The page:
Queen City Sound District

Queen City Sound District, a show choir group at the University of Cincinnati.

The lights dim and the curtain opens, revealing Queen City Sound District (QCSD). It’s quiet – so much so that even the lightest of coughs or the lowest of murmurs could be heard throughout the theater.  

The spotlight focuses on the stage as the faint sound of a piano fills the hushed Ross High School auditorium. Now the group, split into two and crouched, starts to rise. Let the show begin.   

What followed was an energetic, 15-minute performance, complete with vocals, choreography and costume changes.  

“You’re at this high school with a ton of other show choirs,” said Danielle Veigel, a fourth-year chemical engineering student and president of QCSD. “As someone who loves both the music and theatrics of it, it’s really awesome to see all these different schools compete at something you love.”  

QCSD, a show choir group at the University of Cincinnati (UC), competed at Ross High School’s Legacy Championship against Wright State University – pre-COVID. Now, like many small performing groups dependent on live shows and in-person rehearsals, QCSD is struggling with the pandemic.  

“I am wearing a lot of hats right now because we are trying to rebuild post-COVID,” Veigel said.  

What has proven most difficult is QCSD’s competitors, or lack thereof. Their primary competition, Wright State, has seen its show choir dissolve throughout the pandemic. That leaves the “first competitive collegiate show choir in the nation” with no opponents. 

“We would love to continue competing,” said Veigel. “But the issue is there are not any other competitive collegiate show choirs.”   

Brynn Giffin, a third-year aerospace engineering student and long-time member of QCSD, misses competition because of the confidence that performing gave her – not only in singing and dancing but also in life outside of the club.  

“It was nice for me to have a presence like [QCSD] on campus,” she said. “It helped a lot.”  

Giffin also touted the sense of community within the group. 

“It felt very close,” she said. “Even though a lot of people were at different places – like I was not super experienced – everyone felt welcomed.”  

Grace Fischer, a third-year aerospace engineering student and QCSD’s creative board co-chair, also misses performing. Still, she recognizes that perhaps the most important part of this group is the friendships she makes. She said the moments that the group spent outside of rehearsal are the ones that stick out in her mind the most. 

Specifically, during the pandemic, the group couldn’t meet or perform, which put all the show choir things on hold. The club still wanted to stay close, so they started hosting semi-regular game nights as a solution to this distance. One night the group tried their hand at the online multiplayer game Among Us.  

“I hadn’t played Among Us before, but I won,” she said. “Everybody is just such a good sport and so kind.”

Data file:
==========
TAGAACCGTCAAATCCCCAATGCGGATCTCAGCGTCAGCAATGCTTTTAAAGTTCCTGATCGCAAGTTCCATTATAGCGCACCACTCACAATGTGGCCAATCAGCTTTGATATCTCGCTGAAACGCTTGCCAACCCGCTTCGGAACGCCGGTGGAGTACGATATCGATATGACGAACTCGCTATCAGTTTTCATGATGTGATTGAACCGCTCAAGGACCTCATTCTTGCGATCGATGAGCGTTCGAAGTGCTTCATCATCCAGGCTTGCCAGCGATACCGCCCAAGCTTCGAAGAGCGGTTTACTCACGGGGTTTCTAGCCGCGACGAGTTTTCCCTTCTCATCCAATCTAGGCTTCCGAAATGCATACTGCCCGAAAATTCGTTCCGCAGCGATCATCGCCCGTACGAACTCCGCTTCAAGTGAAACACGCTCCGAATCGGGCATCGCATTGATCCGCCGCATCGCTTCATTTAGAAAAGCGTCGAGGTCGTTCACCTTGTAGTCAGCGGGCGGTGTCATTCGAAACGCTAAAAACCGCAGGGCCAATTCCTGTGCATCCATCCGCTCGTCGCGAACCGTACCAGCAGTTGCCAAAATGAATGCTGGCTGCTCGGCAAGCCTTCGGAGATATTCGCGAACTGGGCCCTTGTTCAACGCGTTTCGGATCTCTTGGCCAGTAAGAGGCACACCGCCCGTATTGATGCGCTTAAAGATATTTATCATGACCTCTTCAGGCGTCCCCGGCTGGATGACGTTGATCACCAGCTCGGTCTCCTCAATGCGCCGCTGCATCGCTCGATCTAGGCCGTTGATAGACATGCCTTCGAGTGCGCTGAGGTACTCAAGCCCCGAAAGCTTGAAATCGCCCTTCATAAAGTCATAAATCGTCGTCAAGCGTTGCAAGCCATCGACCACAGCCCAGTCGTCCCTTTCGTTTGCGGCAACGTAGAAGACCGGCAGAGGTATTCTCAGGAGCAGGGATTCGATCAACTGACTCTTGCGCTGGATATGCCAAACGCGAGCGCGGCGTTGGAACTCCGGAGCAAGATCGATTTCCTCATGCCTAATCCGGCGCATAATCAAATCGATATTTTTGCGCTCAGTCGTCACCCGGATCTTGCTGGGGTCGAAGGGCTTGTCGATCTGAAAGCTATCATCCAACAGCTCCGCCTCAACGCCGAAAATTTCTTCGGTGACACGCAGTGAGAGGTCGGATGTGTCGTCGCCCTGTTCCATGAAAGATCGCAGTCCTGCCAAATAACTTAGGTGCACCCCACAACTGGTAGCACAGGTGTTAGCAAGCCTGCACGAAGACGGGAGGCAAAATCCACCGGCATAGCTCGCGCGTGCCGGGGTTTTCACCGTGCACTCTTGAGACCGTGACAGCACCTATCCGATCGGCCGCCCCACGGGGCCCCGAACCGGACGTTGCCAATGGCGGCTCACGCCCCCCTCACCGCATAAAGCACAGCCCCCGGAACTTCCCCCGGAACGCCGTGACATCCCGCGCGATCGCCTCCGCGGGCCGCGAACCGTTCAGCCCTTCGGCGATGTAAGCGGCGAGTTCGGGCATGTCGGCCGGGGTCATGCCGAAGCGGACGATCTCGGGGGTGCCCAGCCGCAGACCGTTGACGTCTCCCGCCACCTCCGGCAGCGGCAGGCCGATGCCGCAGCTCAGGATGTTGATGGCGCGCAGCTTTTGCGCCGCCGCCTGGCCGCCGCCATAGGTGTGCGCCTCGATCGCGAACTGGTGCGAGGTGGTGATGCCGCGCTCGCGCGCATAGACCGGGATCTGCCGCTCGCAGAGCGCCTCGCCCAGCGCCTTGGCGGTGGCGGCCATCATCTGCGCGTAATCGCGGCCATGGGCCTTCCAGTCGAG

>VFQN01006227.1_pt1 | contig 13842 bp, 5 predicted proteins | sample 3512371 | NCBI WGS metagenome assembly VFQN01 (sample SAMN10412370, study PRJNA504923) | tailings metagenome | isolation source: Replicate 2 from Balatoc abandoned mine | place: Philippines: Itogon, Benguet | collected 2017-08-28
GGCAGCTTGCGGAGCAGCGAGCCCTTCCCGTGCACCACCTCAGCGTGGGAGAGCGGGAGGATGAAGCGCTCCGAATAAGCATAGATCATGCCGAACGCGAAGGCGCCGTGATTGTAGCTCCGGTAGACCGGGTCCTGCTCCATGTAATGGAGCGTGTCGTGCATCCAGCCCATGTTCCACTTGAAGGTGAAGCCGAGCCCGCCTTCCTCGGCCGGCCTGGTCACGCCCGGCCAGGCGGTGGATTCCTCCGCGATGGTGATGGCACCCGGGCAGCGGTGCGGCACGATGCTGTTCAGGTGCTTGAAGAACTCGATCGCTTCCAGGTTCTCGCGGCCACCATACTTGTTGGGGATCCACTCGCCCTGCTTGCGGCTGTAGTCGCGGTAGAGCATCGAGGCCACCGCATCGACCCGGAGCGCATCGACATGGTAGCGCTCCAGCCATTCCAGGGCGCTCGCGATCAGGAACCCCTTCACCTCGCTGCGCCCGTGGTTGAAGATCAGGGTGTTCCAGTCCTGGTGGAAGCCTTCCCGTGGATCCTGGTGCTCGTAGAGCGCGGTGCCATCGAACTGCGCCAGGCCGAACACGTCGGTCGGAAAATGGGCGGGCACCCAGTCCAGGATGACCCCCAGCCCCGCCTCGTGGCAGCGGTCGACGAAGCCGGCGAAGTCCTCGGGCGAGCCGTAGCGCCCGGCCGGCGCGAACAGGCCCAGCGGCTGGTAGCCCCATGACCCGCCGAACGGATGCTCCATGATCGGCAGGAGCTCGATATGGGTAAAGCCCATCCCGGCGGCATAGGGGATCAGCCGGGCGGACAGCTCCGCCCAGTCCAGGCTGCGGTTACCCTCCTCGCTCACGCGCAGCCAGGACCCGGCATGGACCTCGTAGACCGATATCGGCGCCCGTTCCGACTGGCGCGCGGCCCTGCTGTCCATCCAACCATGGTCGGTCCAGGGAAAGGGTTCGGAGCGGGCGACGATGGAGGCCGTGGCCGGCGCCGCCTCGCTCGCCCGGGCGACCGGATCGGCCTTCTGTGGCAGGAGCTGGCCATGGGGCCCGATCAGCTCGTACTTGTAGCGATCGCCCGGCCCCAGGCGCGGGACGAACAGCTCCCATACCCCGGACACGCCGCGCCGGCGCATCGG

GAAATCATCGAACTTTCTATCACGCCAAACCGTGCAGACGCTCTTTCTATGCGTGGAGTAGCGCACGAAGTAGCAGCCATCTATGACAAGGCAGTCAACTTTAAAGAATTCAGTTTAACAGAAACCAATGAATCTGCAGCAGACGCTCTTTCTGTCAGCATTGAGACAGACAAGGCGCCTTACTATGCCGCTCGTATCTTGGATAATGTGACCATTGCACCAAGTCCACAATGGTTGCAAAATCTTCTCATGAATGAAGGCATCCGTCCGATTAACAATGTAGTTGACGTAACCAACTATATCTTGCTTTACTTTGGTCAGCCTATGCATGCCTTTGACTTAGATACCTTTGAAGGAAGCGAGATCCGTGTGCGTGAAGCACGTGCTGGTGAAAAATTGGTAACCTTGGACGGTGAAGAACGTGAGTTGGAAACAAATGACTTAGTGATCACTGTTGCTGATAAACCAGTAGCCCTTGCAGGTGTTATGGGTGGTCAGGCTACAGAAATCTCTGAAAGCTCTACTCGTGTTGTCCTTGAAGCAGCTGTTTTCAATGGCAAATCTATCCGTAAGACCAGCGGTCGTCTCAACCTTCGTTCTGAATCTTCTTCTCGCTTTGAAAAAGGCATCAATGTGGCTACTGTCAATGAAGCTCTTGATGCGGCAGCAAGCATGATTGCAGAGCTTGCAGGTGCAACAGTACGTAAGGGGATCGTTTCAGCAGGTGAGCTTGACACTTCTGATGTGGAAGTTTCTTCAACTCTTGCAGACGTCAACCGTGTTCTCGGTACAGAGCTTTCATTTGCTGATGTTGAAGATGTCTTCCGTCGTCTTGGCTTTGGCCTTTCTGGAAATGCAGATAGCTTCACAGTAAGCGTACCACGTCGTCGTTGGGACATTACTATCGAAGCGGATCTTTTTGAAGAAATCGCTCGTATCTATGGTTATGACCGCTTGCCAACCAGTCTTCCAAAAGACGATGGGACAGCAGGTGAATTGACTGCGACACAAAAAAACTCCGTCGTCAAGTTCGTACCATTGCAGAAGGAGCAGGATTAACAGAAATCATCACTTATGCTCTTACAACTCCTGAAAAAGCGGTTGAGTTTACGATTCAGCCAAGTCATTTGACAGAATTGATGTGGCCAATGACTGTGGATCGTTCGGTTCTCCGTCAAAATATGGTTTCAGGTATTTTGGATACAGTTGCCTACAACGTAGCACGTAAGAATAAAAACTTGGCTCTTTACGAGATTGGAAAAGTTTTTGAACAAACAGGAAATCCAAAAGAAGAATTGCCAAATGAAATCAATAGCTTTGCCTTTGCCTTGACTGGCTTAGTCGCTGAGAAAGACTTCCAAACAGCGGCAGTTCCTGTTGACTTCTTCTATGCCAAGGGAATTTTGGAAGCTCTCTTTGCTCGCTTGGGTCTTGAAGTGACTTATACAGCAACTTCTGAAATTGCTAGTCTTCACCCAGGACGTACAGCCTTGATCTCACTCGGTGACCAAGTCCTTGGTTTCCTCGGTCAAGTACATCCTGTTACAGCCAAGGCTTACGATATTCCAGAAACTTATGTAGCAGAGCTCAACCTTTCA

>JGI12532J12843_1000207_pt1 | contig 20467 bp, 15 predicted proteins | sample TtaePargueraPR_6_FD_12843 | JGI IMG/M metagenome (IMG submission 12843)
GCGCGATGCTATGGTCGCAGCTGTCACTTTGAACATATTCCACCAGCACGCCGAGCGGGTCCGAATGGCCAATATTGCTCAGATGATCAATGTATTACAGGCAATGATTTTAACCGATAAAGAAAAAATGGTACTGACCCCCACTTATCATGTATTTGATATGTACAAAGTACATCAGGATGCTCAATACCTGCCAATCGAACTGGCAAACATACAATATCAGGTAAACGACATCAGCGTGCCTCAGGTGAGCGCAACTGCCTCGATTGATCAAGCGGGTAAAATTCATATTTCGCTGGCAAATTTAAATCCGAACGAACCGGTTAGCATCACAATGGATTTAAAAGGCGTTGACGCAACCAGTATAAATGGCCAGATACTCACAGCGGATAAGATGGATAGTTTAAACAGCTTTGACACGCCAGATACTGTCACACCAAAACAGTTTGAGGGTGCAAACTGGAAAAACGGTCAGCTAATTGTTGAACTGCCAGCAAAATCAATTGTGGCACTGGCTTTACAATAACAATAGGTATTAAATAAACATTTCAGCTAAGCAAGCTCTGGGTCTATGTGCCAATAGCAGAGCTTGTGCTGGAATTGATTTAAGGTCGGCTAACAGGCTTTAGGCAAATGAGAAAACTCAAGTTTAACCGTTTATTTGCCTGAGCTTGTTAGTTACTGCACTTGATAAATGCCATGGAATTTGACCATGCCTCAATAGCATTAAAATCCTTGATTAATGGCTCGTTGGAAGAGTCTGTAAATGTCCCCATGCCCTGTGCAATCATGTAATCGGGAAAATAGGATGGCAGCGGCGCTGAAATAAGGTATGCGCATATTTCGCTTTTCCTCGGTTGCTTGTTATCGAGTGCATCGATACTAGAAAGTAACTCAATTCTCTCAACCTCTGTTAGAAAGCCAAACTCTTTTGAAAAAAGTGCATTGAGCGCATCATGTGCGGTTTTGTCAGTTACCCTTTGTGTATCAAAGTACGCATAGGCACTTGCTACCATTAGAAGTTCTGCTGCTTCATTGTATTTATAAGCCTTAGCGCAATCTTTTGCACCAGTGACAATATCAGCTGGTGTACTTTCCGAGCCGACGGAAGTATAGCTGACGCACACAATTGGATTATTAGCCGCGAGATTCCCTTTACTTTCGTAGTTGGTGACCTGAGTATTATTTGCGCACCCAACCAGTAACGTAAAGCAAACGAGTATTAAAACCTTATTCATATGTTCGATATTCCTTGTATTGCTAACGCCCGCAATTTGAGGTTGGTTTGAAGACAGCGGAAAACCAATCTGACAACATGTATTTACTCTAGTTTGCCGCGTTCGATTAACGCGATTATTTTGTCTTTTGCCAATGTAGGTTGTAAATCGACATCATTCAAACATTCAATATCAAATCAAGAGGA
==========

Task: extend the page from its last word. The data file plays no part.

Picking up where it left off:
One of the reasons this group is so close-knit may be that many of the club’s members are engineering students. “I think we all need an outlet for creativity,” Fischer said.  

However, the group says QCSD is for everyone, not just future engineers.   

Ellye Tibbets, a first-year communications student and QCSD’s social media manager, is learning just how welcoming the group is as she begins her first semester with the club.  

“At first, it was intimidating,” she said. “I’m new to this environment, and I’m actually the only first year in the choir.”  

It didn’t take long for Tibbets to get settled into the group. “They definitely hyped me up and made me feel good about myself,” she said. “Which is very rare.” 

Tibbets said she did not have the same positive experiences in high school choirs, none of which were show choirs.  

“Oh wow, a show choir” she remembers thinking when she found QCSD on CampusLink. “I haven’t been able to do that since middle school – it’s been a long time.” 

Veigel makes it a point to say that no matter how long it’s been, QCSD is for everyone. “I think it’s important to keep things that you love in your life,” she said.  

As an academically focused person, Veigel understands how difficult it can be for new college students to carve out the time to enjoy life. She had trouble balancing everything when she arrived at UC. Music filled her daily life in high school, but her laser focus on school almost made her forget about the joy of music. 

“I had forgotten how much music brought to my life,” said Veigel. 

For Veigel and the rest of the club, that is what QCSD is. An escape from the monotony of higher education; an outlet for creativity; a community that builds up, never tears down; a place to have fun and be themselves. Nothing could stop QCSD’s little family, not even a pandemic.  

“It fulfilled a part of my life that I was missing,” said Veigel. “Music really means a lot to me and it was important I found ways to keep it in my life.”